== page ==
Proposal: Add "fma" to the RealFloat class

Carter Schonwald carter.schonwald at
Tue May 5 12:16:33 UTC 2015

To clarify: I think theres a bit of an open design question how the
explicitly moded api would look. I'd suspect it'll look somewhat like Ed's
AD lib, and should be in a  userland library I think.
On May 5, 2015 7:40 AM, "Carter Schonwald" <carter.schonwald at>

> Hey Levent,
> I actually looked into how to do rounding mode setting a while ago, and
> the conclusion I came to is that those can simply be ffi calls at the top
> level that do a sort of with mode bracketing.  Or at least I'm not sure if
> setting the mode in an inner loop is a good idea.
> That said, you are making a valid point, and I will investigate to what
> extent compiler support is useful for the latter. If bracketed mode setting
> and unsetting has a small enough performance overhead, adding support in
> ghc primops would be worth while.  Note that those primops would have to be
> modeled as doing something thats like io or st, so that when mode switches
> happen can be predictable.  Otherwise CSE and related optimizations could
> result in evaluating the same code in the wrong mode.  I'll think through
> how that can be avoided, as I do have some ideas.
> I suspect mode switching code will wind up using new type wrapped floats
> and doubles that have a phantom index for the mode, and something like
> "runWithModeFoo:: Num a => Mode m->(forall s . Moded s a )  -> a"    to
> make sure mode choices happen predictably.  That said, there might be a
> better approach that we'll come to after some experimenting
> On May 5, 2015 12:54 AM, "Levent Erkok" <erkokl at> wrote:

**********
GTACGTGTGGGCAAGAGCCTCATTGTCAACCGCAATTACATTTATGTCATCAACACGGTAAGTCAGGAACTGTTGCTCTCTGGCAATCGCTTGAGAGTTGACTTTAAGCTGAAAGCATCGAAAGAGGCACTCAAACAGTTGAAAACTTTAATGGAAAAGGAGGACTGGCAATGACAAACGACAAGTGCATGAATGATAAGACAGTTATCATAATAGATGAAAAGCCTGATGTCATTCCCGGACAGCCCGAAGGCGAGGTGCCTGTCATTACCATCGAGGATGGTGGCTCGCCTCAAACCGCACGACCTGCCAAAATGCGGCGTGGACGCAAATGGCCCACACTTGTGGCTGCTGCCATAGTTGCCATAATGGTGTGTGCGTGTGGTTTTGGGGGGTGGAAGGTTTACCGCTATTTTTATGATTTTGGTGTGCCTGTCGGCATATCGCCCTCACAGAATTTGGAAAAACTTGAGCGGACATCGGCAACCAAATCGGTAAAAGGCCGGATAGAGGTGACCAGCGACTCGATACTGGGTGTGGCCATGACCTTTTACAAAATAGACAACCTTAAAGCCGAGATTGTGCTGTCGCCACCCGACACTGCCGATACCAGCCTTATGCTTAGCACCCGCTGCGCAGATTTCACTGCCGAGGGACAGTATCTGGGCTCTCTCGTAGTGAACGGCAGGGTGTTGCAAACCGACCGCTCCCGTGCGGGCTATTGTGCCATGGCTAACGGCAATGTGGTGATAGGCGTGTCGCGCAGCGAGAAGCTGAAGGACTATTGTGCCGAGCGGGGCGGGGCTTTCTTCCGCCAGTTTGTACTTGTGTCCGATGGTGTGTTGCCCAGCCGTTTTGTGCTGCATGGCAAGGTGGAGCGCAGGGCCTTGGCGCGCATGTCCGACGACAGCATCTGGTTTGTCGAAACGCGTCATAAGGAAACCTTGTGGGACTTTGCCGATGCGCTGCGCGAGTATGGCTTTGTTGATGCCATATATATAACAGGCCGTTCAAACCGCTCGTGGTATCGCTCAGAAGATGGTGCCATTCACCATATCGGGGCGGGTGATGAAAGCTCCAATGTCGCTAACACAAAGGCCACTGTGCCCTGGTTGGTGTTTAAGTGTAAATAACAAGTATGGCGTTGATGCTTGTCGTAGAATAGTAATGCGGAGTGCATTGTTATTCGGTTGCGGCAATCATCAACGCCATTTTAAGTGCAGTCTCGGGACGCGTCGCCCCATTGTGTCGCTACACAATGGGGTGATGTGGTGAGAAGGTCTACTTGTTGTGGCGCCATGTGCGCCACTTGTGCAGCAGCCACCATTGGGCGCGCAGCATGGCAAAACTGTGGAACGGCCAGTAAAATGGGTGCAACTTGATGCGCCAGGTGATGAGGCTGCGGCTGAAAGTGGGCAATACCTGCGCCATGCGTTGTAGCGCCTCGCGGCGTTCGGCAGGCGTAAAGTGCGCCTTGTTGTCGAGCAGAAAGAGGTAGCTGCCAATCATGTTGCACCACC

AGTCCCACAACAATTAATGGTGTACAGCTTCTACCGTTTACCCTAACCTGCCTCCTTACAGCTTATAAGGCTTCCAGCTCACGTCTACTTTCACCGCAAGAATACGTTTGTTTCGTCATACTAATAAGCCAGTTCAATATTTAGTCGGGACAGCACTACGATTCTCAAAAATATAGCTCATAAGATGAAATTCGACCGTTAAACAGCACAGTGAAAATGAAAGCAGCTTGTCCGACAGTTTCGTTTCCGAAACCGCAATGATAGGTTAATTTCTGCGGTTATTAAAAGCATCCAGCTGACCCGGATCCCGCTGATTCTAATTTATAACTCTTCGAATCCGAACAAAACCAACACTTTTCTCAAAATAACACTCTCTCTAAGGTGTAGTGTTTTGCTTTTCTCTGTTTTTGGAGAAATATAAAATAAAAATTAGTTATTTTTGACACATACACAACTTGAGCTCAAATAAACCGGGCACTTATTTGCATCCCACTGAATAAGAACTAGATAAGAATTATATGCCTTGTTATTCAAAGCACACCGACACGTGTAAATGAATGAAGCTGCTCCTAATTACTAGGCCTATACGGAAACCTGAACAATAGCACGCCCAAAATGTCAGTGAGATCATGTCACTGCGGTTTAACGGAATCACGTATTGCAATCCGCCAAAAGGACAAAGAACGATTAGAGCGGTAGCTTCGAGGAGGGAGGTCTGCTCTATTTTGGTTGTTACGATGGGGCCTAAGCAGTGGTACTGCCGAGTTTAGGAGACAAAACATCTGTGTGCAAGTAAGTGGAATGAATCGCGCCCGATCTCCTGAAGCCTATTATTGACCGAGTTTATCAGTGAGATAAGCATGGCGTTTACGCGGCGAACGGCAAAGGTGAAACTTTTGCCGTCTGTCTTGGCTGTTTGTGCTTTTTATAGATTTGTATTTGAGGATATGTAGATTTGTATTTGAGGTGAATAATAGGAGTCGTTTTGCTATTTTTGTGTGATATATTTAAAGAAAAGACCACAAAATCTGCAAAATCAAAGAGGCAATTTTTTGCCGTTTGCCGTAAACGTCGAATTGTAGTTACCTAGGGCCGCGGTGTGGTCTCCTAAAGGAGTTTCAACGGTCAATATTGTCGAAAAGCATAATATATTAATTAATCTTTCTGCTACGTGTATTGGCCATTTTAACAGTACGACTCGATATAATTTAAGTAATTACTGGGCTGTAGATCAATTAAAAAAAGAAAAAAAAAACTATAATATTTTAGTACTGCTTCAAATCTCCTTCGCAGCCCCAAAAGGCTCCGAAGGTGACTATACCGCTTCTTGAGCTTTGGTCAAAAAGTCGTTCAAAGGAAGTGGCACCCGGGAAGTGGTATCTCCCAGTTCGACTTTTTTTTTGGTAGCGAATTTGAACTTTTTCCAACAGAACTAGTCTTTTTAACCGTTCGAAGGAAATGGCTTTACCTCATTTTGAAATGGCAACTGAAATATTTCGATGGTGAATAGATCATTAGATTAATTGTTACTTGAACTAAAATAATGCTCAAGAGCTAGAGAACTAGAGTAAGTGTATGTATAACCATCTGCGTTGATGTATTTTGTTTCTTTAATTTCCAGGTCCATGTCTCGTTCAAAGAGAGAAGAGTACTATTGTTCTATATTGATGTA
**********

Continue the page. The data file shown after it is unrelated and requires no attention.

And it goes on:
>> Carter: Wall of text is just fine!
>> I'm personally happy to see the results of your experiment. In
>> particular, the better "code-generation" facilities you add around
>> floats/doubles that map to the underlying hardware's native instructions,
>> the better. When we do have proper IEEE floats, we shall surely need all
>> that functionality.
>> While you're working on this, if you can also watch out for how rounding
>> modes can be integrated into the operations, that would be useful as well.
>> I can see at least two designs:
>>    * One where the rounding mode goes with the operation: `fpAdd
>> RoundNearestTiesToEven 2.5 6.4`. This is the "cleanest" and the functional
>> solution, but could get quite verbose; and might be costly if the
>> implementation changes the rounding-mode at every issue.
>>    * The other is where the operations simply assume the
>> RoundNearestTiesToEven, but we have lifted IO versions that can be modified
>> with a "with" like construct:  `withRoundingMode RoundTowardsPositive $
>> fpAddRM 2.5 6.4`. Note that `fpAddRM` (*not* `fpAdd` as before) will have
>> to return some sort of a monadic value (probably in the IO monad) since
>> it'll need to access the rounding mode currently active.
>> Neither choice jumps out at me as the best one; and a hybrid might also
>> be possible. I'd love to hear any insight you gain regarding rounding-modes
>> during your experiment.
>> -Levent.
>> On Mon, May 4, 2015 at 7:54 PM, Carter Schonwald <
>> carter.schonwald at> wrote:
>>> pardon the wall of text everyone, but I really want some FMA tooling :)
>>> I am going to spend some time later this week and next adding FMA
>>> primops to GHC and playing around with different ways to add it to Num